There’s an air of paranoia on Wall Street about today’s NYSE deal with the Germans. But history suggests it’s unjustified.
Americans will probably end up running the business. And even maintaining its iconic floor trade in New York, despite dwindling volumes.
You see we’ve been here before. Four years ago, New York brokered a similar deal with another pan-European exchange.
"The NYSE deal with Euronext at the time was sold as a merger of equals," remembers Professor Erik Theissen at Germany’s University of Mannheim. "But it turned out to be a takeover by New York."
Okay, grand trading floors in Amsterdam and Brussels already stood empty in 2007. But the French were adamant they’d keep joint-control with the Americans. They totally failed, says exchange consultant Brian Taylor. "The Euronext trading platform is now hosted near London, I-T development has moved to Northern Ireland and it’s unequivocally headquartered in New York," Taylor says.
Inevitably, the new business unveiled today will also be shaped over time by changing needs.
"Both of them need to reinvigorate their EPS and overcome the politics of loss of market shares," Taylor adds. "The game now is to drive international economies of scale and engineer platforms that have the lowest possible cost to attract the maximum liquidity."
But the US is still the financial capital of the world. Frankfurt is certainly not. Wall Street has the deepest capital markets and employs the brightest brains. It’s logical to conclude the new business will inevitably become more weighted to New York.
After all, it’s already 55 percent-owned by Americans, according to CEO Duncan Niederauer. (Watch video of Niederauer's interview with CNBC above.)
The Derivatives Road Block
European regulators might still block today’s deal. Aside from all the politics of cash trading on national exchanges, it also brings together two of the world’s ‘big three’ derivative exchanges.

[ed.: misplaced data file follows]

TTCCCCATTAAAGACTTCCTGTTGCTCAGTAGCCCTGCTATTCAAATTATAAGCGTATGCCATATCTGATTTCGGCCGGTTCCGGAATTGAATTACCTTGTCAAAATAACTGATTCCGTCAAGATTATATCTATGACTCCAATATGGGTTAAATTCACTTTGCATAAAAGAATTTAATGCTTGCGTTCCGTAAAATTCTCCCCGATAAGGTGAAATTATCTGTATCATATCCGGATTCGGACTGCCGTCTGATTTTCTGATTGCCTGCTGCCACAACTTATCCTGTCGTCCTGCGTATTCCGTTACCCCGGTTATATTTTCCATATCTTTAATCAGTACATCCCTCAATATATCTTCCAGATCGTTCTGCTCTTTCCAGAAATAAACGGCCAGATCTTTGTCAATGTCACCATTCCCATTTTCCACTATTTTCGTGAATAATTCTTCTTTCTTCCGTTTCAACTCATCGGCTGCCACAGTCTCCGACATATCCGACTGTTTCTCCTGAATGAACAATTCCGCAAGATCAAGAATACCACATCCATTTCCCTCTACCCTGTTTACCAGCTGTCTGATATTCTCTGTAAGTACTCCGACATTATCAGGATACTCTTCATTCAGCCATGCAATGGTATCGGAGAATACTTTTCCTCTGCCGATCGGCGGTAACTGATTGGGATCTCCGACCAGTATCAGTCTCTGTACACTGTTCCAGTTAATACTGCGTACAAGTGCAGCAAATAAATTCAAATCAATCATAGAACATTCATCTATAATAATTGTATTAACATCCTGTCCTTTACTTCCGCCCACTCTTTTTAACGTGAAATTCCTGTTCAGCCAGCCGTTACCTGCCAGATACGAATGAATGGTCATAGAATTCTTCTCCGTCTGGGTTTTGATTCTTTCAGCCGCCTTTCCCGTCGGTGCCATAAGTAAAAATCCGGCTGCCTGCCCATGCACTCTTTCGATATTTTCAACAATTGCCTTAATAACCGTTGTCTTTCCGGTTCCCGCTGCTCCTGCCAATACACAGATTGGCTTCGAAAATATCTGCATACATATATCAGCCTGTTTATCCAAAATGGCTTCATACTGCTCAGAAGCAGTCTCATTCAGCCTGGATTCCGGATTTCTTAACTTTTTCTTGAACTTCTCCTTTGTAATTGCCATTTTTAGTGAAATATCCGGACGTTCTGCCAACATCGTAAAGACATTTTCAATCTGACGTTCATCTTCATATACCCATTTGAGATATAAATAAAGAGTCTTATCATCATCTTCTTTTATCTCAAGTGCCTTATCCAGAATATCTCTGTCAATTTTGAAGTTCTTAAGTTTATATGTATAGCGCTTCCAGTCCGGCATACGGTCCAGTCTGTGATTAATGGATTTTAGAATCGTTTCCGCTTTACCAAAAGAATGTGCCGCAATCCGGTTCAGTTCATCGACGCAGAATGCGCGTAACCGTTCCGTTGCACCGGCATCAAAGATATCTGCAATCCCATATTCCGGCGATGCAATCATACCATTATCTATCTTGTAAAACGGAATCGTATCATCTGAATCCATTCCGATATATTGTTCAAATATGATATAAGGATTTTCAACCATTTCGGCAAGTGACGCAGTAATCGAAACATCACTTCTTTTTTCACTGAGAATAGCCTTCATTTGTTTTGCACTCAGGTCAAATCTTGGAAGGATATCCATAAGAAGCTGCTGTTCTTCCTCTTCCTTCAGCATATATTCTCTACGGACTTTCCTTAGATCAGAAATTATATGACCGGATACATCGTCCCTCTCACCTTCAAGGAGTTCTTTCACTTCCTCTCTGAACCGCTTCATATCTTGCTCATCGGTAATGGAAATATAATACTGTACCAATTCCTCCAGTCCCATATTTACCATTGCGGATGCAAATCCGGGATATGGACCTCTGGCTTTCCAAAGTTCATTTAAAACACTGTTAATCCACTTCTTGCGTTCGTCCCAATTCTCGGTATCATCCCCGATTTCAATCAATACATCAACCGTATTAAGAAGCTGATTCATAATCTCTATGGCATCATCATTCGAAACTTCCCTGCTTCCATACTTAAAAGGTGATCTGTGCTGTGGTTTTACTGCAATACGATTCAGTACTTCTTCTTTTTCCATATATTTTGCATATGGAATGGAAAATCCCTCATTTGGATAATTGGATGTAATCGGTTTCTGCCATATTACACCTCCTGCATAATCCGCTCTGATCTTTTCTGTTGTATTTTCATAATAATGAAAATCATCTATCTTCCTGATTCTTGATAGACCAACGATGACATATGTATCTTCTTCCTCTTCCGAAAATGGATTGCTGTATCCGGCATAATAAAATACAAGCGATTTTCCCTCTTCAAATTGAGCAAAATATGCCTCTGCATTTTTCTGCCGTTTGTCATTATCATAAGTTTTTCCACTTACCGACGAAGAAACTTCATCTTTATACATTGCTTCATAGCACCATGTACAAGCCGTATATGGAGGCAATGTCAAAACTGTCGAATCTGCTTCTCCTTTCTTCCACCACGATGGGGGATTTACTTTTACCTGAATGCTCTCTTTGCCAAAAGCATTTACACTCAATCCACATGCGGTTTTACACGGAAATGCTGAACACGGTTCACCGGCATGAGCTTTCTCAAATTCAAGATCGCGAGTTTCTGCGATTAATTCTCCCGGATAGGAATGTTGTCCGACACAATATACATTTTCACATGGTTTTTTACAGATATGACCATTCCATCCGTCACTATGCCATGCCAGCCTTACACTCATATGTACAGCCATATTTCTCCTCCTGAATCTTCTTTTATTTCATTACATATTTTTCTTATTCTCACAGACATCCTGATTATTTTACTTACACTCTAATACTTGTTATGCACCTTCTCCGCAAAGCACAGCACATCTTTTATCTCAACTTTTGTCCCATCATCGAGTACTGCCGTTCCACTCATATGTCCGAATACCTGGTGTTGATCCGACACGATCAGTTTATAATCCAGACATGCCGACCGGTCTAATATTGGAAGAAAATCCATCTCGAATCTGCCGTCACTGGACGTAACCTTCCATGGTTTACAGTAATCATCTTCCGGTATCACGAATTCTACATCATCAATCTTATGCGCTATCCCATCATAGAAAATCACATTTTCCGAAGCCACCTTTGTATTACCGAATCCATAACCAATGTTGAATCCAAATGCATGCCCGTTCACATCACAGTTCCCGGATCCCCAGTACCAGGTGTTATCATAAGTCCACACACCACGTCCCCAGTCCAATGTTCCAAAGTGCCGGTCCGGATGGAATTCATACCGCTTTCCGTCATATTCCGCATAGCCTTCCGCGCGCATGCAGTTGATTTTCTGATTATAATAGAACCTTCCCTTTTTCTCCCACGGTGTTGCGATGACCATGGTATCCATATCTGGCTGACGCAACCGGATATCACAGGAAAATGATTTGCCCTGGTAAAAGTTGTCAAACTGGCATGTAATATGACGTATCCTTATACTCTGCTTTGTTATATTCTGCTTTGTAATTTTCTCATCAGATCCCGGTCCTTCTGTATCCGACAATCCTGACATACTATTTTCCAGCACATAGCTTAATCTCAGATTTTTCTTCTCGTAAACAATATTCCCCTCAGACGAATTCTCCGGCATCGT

Deutsche Boerse part-owns Eurex. And NYSE merged with Euronext in 2007 to get its hands on LIFFE in London. Together, they have a near total monopoly on derivatives in Europe.
"Derivatives are of their very nature a monopolistic-type business," explains Taylor. "It’s not like in the cash market, where Multinational Trading Platforms (MTFs) just spring up after they’ve just got a license, capital and access to a clearing system. No one has been able to successfully break into derivatives trading in Europe."
The first reason is because Eurex and LIFFE can deny new entrants access to their clearing and settlement systems. The second, says Taylor, is because "derivatives are simply not the same as, say, trading Vodafone. VOD is the same product around the world. But exchanges that design derivative contracts can defend those contracts as a form of intellectual property in court, preventing competitors from replicating the trade."
"In fact, incumbents create more and more contracts," says Taylor, "for which there may be a low hit rate. But it means no one can enter their space. It’s a total barrier to entry that locks-out newcomers. Yes, they could create similar contracts but probably would not attract the liquidity, so you’d be risking shareholder funds on products that might not be a success."
Taylor believes that EU regulators will likely block the deal. Or require that one of the major assets in Europe be sold, triggering shareholders on each side to reconsider the deal’s rationale. Others disagree.
"It’s clear that together they will dominate the trade for derivatives," says Theissen at the Centre for Financial Research in Mannheim. "But if you look at the individual products, it’s not so much of a problem. The trading of DAXX Index futures in Frankfurt that is already dominated by Deutsche Boerse’s EUREX, so I’m not sure that you could argue new monopolies are being generated."
That’s the whole point, argues Alasdair Haynes, who as the CEO of Chi-X Europe is already a major competitor in the cash market.
"Deustche Boerse has pursued a vertical model. They clear what they exchange. It’s one of the reasons DB is so profitable. They will have to make concessions on the back end of the business; either sell, shut down or consolidate. But consolidation is a holy grail for clearing and counterparties anyway," Haynes says.
Theissen is more practical. "If the EU makes the deal conditional on, say Euronext selling its back room functions, it would simply clear through Deutsche Boerse’s facilities, making them even more powerful in the market place."